The Little Prince by Antoine de Saint-Exupery is a book from our childhood. When I saw an announcement that an exhibition celebrating the book’s 70th publishing anniversary opened at the city hall, Mairie 5eme Arrondissement, I decided I had to visit it. The Mairie building is located at 21 Place Pantheon, a few minutes walk for me. Entrance is free. It is a small exhibition with a large number of exhibits celebrating the big anniversary. Though The Little Prince was written in the early 1940’s, Exupery’s books were forbidden in France while it was under occupation during WWII. It was first published in the USA in English and French, and by Gallimard publishers in 1946.
Saint-Exupery was a war pilot and perished over the Atlantic on one of his missions in 1944. As a popular writer, a fighter and a pilot he remains a revered figure, a cultural icon in the country. His little fairy-tale was translated and published in many countries; it is one of ten most published books in history.
Once I saw the exhibits, the little statue and cutout figure, the familiar illustrations, I immediately went back to my own very first acquaintance with this magical tale. My Mother’s voice said musingly in my head while I looked at the pictures, “Please… Draw a lamb for me… one cannot see the most important things with one’s eyes, only with one’s heart… Remember, you are responsible for those you tamed and made your friends…” They reminded me of the explanations of the events and ideas, of the way this little story combines joy and sadness, love and kindness, wonder and awe all rolled into one.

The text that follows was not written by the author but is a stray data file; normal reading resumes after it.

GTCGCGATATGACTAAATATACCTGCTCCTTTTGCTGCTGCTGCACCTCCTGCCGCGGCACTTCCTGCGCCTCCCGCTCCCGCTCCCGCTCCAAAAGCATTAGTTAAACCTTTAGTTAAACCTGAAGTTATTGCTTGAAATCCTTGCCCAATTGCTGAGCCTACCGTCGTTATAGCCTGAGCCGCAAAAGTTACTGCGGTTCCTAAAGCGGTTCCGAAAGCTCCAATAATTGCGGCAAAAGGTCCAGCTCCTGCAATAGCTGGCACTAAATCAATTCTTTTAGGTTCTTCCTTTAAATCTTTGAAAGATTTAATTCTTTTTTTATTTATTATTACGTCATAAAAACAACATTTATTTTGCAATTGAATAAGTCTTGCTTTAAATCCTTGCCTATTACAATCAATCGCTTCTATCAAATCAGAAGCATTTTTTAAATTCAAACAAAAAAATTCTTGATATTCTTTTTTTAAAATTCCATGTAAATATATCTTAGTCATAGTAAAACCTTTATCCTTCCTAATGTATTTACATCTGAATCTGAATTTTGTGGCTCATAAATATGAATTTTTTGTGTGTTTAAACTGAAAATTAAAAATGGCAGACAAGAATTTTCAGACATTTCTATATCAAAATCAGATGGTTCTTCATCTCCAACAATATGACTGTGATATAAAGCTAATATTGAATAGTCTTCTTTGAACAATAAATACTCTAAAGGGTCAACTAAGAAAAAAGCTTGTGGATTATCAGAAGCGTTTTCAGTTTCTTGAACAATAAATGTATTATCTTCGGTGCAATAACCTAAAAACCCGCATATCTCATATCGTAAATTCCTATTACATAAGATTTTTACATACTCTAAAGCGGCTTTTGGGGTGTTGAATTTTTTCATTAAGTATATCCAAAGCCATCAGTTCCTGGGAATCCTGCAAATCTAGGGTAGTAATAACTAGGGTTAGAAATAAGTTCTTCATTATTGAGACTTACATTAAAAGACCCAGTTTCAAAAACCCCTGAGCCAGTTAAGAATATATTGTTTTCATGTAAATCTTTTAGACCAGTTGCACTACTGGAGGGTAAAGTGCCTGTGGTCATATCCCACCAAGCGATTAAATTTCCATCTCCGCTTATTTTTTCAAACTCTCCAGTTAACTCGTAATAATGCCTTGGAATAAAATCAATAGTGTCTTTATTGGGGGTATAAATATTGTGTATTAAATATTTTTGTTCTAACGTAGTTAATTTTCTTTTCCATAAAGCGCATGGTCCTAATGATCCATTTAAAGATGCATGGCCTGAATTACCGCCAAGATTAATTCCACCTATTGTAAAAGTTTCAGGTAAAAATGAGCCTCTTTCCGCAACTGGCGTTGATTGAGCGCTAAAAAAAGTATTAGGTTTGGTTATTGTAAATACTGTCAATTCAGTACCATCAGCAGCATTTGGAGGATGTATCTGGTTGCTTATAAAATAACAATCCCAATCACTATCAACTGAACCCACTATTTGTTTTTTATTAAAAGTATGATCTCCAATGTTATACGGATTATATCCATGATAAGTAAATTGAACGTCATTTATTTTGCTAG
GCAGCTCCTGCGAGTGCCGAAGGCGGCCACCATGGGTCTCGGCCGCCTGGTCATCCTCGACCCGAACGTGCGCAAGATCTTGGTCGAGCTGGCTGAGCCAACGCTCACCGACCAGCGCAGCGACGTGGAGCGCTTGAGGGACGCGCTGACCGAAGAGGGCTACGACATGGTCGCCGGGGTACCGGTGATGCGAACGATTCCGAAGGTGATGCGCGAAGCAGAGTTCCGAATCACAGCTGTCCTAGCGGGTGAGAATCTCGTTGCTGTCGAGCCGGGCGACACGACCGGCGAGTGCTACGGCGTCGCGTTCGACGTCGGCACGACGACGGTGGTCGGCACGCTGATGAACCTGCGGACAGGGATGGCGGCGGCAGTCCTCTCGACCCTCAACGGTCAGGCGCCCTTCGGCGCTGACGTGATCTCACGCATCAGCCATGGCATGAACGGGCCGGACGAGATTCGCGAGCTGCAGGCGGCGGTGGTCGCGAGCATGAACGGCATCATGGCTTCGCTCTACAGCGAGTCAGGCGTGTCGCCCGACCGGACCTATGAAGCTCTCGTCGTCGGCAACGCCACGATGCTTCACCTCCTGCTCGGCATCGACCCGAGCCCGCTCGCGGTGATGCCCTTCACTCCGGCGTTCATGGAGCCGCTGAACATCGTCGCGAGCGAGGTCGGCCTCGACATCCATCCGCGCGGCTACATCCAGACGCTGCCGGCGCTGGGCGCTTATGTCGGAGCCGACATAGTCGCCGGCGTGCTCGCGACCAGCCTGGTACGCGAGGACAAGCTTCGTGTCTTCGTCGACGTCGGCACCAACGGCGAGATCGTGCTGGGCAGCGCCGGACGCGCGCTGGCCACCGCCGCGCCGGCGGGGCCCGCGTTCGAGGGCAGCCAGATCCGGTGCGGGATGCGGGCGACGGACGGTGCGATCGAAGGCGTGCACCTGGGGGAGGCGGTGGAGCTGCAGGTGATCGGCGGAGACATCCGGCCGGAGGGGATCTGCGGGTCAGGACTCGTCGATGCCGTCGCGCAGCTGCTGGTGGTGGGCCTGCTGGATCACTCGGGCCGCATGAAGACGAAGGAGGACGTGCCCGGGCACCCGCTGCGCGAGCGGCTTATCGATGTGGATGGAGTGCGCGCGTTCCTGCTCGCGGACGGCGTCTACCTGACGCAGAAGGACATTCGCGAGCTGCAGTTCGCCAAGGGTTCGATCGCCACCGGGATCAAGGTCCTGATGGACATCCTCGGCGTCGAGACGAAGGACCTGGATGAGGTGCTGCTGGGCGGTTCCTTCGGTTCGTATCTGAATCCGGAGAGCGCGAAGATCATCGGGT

There are various editions of the book, cards, bookmarks, games and toys to be bought at the little counter by the entrance.